Biotalk Episode 7: A Conversation with Howard Federoff of Ryne Biotechnology

On this episode of Biotalk, Locust Walk‘s Geoff Meyerson welcomes Howard Federoff, MD PhD, Scientific Co-Founder, Chief Medical Officer, and Director of Ryne Biotechnology, to the podcast. Join us as we delve into Ryne Bio’s pioneering work centered on advancing off-the-shelf neuron replacement therapies, poised to revolutionize the treatment landscape for neurological disorders. 

During the conversation, Howard shares his diverse background, drawing from his roles as a CEO overseeing companies employing both allo and auto-based approaches to cell therapy. He discusses the exciting prospects of a groundbreaking generation of cell therapy that eliminates the need for immunosuppression. 

Additionally, the episode explores the future of iPSC technology, which holds the promise of transforming the field, positioning it as the coveted “holy grail” in the realm of neurological treatment. 

We invite you to tune in to this engaging podcast episode. Subscribe or follow Biotalk on Apple Podcasts | Spotify.   


1:18: How did you find yourself in the biotech industry? 

3:51: What is your perspective on AAV gene therapy compared to IPSC’s, and your take on the differences between the two?

5:55: Is it a fair framework to think that gene therapy (within neurology) is better suited for situations where there is not a lack of cellular viability and cell therapy is better where there aren’t enough cells that gene therapy can make a difference?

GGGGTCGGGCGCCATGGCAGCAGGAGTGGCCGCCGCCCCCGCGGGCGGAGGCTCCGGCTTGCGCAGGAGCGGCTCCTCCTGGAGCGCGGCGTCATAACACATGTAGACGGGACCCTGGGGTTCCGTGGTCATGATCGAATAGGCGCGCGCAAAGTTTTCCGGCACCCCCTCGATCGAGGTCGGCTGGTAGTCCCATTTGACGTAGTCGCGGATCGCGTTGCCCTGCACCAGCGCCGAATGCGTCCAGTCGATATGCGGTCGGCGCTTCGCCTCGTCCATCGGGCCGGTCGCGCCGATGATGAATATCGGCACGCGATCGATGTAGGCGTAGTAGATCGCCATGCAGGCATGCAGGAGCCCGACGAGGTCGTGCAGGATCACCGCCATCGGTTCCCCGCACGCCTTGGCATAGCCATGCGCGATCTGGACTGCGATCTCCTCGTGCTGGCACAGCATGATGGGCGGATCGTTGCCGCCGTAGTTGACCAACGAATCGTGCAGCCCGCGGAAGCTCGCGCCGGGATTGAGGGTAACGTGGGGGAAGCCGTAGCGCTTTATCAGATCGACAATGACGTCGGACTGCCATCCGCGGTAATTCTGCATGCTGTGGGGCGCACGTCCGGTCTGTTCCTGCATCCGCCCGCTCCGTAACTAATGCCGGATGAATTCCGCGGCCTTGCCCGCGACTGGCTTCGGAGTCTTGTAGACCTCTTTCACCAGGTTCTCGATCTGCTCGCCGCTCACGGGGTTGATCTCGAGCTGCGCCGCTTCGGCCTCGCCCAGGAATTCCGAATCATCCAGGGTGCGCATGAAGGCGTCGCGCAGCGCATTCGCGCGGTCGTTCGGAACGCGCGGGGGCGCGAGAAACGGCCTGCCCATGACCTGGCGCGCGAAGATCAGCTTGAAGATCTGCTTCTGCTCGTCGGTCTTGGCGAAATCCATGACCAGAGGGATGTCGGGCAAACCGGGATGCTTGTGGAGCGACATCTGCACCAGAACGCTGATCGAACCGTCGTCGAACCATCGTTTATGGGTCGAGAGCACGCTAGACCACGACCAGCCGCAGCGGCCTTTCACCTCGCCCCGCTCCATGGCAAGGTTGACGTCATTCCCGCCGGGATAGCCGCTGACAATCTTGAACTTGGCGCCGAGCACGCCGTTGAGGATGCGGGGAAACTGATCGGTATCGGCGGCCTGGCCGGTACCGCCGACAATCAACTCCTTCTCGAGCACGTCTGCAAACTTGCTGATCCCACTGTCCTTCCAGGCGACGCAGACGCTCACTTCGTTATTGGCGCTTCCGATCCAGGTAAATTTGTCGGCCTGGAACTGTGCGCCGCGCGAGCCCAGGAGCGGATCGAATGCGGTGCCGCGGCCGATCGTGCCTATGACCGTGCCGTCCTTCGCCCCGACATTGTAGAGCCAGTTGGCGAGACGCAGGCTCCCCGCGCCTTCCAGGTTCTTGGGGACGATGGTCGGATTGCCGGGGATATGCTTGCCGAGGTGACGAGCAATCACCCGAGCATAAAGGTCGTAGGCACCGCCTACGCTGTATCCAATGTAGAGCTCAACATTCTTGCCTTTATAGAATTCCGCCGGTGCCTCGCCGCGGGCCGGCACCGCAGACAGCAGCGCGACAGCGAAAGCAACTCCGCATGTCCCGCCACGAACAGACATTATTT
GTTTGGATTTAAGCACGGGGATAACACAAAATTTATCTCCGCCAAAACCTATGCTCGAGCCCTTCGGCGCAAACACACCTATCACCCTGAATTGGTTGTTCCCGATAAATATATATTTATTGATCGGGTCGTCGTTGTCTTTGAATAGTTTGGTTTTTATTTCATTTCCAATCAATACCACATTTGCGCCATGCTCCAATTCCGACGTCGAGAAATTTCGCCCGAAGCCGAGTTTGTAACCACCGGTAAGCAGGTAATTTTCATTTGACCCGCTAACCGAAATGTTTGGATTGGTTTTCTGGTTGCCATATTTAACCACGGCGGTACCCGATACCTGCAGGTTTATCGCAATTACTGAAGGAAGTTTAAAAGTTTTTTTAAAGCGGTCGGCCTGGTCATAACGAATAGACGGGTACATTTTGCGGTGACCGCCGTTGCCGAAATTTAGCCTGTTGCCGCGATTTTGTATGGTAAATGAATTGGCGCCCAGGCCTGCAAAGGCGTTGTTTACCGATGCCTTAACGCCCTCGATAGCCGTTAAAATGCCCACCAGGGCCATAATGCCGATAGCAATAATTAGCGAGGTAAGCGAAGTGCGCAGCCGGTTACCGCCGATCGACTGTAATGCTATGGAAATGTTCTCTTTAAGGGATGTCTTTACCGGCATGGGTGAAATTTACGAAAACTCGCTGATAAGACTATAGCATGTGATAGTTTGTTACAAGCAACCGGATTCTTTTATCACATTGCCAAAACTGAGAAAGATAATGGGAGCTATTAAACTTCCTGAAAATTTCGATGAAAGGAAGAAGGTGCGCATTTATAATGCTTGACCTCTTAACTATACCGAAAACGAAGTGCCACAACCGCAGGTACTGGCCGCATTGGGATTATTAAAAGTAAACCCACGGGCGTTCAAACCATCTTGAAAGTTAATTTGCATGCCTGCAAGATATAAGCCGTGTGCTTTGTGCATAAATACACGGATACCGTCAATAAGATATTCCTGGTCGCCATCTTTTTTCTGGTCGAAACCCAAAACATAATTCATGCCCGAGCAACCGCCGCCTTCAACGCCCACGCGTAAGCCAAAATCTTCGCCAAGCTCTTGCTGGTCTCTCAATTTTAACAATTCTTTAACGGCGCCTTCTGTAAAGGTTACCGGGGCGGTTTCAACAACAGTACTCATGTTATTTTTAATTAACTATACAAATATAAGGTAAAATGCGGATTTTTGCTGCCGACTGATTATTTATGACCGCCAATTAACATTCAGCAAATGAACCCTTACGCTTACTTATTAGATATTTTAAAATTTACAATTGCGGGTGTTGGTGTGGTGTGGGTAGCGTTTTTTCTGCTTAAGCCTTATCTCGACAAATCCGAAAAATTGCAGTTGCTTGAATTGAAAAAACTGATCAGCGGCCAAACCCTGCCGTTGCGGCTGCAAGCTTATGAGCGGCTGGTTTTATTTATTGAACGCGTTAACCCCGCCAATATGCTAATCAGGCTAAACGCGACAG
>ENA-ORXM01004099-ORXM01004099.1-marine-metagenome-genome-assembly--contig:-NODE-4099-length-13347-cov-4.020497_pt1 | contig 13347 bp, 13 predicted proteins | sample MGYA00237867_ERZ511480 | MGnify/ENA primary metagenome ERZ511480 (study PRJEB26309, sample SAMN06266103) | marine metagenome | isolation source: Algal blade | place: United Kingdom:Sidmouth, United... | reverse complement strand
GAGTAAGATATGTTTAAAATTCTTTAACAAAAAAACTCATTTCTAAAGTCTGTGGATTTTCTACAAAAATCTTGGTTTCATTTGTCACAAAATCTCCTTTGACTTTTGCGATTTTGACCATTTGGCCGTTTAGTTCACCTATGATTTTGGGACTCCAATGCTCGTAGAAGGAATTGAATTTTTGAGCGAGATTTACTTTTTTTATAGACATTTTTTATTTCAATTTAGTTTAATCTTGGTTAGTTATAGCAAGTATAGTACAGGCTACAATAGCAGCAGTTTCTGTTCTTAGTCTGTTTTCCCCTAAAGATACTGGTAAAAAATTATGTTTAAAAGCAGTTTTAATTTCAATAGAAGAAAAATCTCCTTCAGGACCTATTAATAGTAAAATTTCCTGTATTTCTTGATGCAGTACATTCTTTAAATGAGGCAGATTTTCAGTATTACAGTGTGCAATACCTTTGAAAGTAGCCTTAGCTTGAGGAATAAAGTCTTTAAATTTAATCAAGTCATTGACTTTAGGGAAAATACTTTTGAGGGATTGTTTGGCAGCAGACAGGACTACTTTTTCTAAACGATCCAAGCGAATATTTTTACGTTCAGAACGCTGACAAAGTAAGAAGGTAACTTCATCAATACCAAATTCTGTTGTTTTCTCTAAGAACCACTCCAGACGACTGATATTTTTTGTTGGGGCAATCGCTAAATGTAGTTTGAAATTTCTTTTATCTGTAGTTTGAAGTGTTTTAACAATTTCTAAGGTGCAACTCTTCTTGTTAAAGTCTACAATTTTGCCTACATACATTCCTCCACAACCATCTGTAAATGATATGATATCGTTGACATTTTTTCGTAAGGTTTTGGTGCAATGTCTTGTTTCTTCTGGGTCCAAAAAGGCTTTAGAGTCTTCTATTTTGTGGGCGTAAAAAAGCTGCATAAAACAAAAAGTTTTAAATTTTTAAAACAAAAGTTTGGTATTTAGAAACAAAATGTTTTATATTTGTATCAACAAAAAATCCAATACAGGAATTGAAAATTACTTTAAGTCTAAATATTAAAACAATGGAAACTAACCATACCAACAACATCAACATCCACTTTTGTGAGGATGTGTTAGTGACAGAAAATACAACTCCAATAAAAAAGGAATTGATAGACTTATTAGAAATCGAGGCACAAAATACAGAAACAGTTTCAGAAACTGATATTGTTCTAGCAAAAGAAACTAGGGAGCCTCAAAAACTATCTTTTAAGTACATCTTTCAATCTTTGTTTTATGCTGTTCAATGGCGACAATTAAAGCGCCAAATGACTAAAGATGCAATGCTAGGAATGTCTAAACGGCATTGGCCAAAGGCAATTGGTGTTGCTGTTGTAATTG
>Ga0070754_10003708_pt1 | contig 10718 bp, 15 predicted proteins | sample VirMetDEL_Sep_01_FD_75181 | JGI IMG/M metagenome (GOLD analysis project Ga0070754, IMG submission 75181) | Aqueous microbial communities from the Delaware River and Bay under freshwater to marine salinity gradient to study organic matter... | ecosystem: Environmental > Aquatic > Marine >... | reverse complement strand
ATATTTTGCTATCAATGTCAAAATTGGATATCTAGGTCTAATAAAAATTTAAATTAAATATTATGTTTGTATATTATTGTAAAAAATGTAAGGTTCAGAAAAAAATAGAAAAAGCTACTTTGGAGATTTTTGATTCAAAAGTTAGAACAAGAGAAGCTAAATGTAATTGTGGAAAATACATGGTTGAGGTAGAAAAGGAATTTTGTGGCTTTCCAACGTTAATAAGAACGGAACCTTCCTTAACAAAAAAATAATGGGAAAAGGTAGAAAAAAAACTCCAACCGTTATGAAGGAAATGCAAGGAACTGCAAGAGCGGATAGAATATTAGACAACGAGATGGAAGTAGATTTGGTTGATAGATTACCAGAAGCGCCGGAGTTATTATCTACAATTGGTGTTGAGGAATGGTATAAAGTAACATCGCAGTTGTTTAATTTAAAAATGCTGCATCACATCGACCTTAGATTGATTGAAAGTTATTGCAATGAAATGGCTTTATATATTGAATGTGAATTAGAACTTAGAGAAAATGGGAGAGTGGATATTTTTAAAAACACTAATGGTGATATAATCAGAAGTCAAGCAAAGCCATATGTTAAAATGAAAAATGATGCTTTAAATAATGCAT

9:38: Having been CEO of companies like Aspen Neuro and now founding Ryne Bio, how do you think about the different approaches in this space, and why did you decide to go after an allo-based approach?  

15:13: How do you think about commercial differentiation with allo vs. auto approaches? 

17:16: Is your assumption that it will be comparable efficacy across all of these products, but just differential safety in cost profiles, or is there a reason to believe that your consistency with manufacturing, source of mitochondria, etc. might have better efficacy?   

18:38: Do you believe there is room for multiple players and, if your approach works in Parkinson’s, presumably this could work in many other neurological applications? 

20:39: Thinking through all the different approaches that one could go after (gene therapies, small molecule, cell therapies, etc.), is it a function of when in the disease progression to use which approach, or do you think the cell therapy approach could be used a lot earlier to forestall a lot of the negative impact of the disease and allow a longer, healthier lifespan? 

23:06: Is there a next gen that you envision that would allow to not need conditioning and immunosuppression, or how do you think about the ultimate product?  

25:48: Is your view on the future of cell therapy in CNS thinking about the right edits to various HLA subtypes or ways to make it less immunogenic; Is there anything else that can be done that would be the holy grail for CNS cell therapy? 

28:40: Despite all of these headwinds, we at Locust Walk remain highly optimistic about the future of biotech after this bear market recedes.  Are you optimistic as well?